Improving Communication With Your Partner

Whether you’re in a brand-new relationship or part of a tenured couple there is always room for improved communication. Poor communication can be marked by frequent verbal altercations, reoccurring statements such as “you don’t understand”, or the tendency to limit communication with your partner just to avoid conflict. There is hope for your relationship and how you communicate with your partner is the cornerstone of heathy connection. The purpose of this article is to support improved communication within relationships which in turn will prompt growth within the family unit.  

Although I would describe myself as an “Effective Communicator” there are still numerous examples of when my communication has diminished or stunted genuine connection with my wife. I say this to identify an important aspect of working on improving communication, understanding that we are “Works in progress”. No individual within a relationship communicates perfectly 100% of the time, and if you think that your partner is the whole problem then you may be a bigger part of the issue than you realize. The beautiful part of effective communication is that it takes two people and when done correctly can stimulate increased intimacy, passion, and connection. Owning the fact that this article is not only for your partner but for you as well will set the stage for growth.

The first tool that you can use to improve communication is active listening. It has been remarkable to observe that although most have an understanding of active listening, it appears that many reserve this skill for interviews and professional endeavors. There is no doubt that active listening is great in a professional setting however it is absent in many modern relationships. The start of effective communication is letting your partner know that you are listening. This is communicated through a mixture of nonverbal (body language) and verbal ques. Body language that shows your listening can include; eye contact, orienting the body towards the other person, slight nods of the head, facial expressions, and open body posturing. Coupling effective body language with statements that let the other know you “hear them” leads us to the second tool that can change how you communicate, validation.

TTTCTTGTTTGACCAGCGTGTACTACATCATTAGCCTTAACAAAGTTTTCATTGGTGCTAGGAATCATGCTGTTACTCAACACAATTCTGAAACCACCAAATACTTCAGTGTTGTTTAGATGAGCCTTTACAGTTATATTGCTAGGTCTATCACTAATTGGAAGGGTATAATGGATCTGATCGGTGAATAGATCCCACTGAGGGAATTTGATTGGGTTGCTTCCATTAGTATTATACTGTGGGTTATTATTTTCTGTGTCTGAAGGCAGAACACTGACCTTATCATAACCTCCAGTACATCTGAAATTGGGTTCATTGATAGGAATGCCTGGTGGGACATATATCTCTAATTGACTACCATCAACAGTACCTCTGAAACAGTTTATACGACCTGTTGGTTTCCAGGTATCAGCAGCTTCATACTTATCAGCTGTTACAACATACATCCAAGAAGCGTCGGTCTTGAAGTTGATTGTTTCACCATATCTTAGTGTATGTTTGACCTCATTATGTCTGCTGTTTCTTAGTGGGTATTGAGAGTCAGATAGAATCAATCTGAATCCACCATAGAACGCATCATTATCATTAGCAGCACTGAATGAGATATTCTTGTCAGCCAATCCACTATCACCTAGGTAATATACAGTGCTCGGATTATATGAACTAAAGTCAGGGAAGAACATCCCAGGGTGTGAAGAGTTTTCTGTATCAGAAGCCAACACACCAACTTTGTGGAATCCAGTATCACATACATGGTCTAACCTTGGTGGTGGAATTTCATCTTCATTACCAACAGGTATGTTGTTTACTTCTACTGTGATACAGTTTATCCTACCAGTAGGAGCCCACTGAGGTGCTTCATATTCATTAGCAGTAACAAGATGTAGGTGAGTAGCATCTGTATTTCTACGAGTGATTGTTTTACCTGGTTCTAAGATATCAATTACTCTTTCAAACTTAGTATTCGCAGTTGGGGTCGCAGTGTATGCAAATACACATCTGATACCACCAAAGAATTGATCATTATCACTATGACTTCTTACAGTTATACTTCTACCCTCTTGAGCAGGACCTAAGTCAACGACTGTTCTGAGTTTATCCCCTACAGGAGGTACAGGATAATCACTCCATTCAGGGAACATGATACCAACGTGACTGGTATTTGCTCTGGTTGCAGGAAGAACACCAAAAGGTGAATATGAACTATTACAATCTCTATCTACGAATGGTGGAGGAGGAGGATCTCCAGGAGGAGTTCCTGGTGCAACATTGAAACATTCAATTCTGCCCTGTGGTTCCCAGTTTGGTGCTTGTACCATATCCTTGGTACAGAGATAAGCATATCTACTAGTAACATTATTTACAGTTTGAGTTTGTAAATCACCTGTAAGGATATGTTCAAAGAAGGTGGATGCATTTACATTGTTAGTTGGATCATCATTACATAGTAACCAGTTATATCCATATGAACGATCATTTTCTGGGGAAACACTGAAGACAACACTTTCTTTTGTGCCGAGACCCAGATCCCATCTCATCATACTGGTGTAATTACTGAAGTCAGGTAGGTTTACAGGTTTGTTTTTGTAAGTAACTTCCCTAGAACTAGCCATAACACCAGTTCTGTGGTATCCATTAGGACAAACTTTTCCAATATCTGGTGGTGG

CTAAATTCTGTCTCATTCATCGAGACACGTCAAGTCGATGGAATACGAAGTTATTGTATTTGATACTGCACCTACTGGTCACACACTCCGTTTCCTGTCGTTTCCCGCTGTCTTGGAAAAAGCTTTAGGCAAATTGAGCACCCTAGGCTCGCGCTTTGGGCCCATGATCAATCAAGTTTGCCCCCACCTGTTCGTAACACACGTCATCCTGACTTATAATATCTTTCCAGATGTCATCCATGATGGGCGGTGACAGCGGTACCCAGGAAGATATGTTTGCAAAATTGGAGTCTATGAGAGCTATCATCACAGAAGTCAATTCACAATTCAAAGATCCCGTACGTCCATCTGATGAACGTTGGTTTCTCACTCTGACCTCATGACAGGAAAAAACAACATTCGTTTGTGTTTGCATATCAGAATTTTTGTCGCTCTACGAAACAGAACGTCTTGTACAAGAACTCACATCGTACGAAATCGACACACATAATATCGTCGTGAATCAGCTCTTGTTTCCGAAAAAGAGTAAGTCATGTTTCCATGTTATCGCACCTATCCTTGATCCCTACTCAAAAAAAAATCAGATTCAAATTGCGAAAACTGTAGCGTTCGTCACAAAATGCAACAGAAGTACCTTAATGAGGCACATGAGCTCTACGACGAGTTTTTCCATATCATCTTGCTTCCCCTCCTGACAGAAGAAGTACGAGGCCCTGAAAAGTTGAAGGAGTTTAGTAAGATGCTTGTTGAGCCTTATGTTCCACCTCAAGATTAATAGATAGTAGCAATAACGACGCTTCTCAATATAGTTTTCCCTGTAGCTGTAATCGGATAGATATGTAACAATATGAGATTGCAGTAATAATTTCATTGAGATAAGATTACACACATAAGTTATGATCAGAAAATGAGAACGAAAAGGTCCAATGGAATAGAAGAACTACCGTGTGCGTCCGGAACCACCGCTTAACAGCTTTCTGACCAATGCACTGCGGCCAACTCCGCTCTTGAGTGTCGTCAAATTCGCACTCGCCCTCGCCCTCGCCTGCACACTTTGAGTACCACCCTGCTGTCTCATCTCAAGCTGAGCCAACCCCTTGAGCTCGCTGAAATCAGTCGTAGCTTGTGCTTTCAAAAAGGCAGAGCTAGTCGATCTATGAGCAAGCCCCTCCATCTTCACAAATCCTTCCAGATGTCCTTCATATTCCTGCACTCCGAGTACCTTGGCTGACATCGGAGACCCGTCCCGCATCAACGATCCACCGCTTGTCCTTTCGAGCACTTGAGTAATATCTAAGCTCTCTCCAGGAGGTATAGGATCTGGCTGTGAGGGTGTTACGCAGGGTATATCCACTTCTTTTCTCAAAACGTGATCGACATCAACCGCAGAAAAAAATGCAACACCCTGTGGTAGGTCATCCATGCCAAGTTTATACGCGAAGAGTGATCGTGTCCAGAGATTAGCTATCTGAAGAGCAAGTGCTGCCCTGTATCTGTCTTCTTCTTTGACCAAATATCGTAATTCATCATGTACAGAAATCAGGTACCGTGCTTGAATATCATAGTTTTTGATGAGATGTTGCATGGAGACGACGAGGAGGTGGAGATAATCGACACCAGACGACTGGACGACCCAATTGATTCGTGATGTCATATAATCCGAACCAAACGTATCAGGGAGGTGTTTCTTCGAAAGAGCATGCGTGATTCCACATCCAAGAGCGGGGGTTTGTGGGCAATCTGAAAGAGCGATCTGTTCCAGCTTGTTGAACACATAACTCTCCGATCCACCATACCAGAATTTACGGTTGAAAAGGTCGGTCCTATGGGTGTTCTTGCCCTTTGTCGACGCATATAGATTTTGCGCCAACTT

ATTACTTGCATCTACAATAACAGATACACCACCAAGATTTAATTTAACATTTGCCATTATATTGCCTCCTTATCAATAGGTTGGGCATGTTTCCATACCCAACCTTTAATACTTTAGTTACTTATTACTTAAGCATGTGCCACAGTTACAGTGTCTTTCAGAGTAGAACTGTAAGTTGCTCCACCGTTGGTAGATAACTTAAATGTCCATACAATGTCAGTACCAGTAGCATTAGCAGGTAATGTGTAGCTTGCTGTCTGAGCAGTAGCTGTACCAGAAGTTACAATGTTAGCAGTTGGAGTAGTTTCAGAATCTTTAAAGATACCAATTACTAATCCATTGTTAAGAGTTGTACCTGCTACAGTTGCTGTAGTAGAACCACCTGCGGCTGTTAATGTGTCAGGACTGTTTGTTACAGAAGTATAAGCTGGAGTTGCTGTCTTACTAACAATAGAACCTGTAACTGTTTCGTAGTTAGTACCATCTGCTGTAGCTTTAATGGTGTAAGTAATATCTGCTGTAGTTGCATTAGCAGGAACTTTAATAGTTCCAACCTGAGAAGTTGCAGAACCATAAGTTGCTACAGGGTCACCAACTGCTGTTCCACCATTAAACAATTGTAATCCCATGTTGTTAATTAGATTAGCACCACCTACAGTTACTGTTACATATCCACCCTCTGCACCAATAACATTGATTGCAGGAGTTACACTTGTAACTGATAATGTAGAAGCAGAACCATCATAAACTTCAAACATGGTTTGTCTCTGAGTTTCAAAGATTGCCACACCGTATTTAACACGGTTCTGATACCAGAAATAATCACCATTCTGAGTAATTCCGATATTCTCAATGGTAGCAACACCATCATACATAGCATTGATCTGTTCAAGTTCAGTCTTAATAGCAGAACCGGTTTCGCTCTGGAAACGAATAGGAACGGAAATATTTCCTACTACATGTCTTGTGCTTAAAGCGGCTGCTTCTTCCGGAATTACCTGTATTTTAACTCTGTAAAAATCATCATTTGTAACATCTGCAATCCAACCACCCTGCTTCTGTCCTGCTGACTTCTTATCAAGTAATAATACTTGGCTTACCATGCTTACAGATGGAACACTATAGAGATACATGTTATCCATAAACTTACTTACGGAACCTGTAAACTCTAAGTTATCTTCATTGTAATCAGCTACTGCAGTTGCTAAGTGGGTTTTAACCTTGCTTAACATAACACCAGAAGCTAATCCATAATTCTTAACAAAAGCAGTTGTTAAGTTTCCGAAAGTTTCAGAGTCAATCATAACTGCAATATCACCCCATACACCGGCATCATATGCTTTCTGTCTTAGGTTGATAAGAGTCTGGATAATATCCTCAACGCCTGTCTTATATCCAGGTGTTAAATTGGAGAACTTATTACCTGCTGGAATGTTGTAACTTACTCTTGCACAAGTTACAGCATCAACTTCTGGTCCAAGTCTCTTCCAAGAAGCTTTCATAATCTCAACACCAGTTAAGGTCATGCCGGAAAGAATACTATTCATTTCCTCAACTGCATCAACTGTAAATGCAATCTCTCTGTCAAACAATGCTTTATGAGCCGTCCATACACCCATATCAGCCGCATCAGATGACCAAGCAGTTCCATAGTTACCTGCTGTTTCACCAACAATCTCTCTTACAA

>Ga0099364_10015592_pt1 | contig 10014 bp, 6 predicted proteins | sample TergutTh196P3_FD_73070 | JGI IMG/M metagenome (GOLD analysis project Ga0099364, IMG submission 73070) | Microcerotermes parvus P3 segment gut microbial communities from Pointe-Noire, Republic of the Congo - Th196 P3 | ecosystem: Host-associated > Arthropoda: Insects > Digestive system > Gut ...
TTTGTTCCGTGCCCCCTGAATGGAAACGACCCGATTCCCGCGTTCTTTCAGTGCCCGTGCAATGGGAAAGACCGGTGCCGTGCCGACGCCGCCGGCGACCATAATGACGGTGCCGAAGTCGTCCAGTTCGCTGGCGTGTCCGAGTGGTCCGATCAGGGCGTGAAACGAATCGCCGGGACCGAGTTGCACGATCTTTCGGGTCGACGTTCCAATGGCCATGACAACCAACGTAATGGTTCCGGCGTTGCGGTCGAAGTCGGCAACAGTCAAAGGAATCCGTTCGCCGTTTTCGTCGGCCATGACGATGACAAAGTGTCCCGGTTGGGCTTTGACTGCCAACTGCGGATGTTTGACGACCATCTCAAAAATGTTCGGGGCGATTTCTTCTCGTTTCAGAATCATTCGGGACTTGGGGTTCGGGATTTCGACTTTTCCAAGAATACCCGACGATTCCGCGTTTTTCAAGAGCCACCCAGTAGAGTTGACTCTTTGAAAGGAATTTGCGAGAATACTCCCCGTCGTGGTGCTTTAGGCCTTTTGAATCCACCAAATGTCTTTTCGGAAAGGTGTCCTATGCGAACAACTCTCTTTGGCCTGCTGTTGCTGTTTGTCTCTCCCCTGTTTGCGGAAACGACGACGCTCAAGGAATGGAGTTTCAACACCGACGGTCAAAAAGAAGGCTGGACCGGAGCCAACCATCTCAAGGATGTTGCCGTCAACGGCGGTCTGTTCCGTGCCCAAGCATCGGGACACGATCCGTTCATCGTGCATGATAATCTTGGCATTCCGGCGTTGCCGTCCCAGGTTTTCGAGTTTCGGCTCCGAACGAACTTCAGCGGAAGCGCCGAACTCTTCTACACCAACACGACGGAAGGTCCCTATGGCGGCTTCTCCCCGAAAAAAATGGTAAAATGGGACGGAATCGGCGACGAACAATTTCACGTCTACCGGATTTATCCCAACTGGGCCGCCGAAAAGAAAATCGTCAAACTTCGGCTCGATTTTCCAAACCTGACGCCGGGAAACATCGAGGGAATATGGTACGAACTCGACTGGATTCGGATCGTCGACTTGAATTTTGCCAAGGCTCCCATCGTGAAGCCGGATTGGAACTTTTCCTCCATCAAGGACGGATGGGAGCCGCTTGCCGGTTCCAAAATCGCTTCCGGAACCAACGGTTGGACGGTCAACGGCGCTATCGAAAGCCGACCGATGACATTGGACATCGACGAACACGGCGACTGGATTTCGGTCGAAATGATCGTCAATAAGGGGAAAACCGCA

Validation is key to healthy and robust communication. It signals to your partner that you are in the moment with them and keenly listening. Think for a moment if there has ever been a situation like this in your relationship. You are sitting on the couch with your partner and they say, “did you hear what I just said”. You pause for a moment then say “No”, because in fact you didn’t hear your partner. Your mind was drifting and pondering some irrelevant fact. As humans we lose focus at times and our attention can waiver, but it is important to understand that this action signals to your partner that you are uninterested in them. This can make your partner feel undervalued and if done repeatedly can make your partner begin to question the partnership. Validation is hard because it takes work to be in the moment with your partner. If your partner is speaking to you there are several statements that can help show you are listening; I hear you…Tell me more… I don’t understand…That sounds difficult. These may be simple phrases but the impact it can have within your relationship is immense. Don’t expect your partner to label you as a master of communication after you tell them, “I hear you” one time. There must be persistent efforts to implement more validating communication to see results.

Lastly is my favorite tool to help you communicate better with your partner, be curious. In addition to showing our partners that we are listening with our body language and words we must maintain curiosity in our partners. There is no trick to showing that you are curious, you just need to ask questions. It is likely that when the relationship started you asked a lot of questions. “What is your favorite food? How many siblings do you have? What hobbies do you have?  The questions continued to flow deep into 5th and 6th date. Then it reaches a point where you say, “I know this person” and you begin to feel comfortable. Don’t let the comfort snuff out the curiosity you have in your partner. As you become more comfortable allow yourself to ask bigger questions. Questions that ask about who your partner is and who they want to be? Showing genuine curiosity in your partner can lead to them also being more curious about you. Don’t let the only question In your relationship be, “What are we going to eat tonight”. Remain curious with your partner and use questions as a tool to become closer and more connected.

I’m hopeful for your relationship. Remember that developing effective communication with your partner is not completed in one day, rather it will require continuous effort. Make each day better than the last and take a positive step forward. Position yourself openly to your partner, validate that you hear them, and remain curious.

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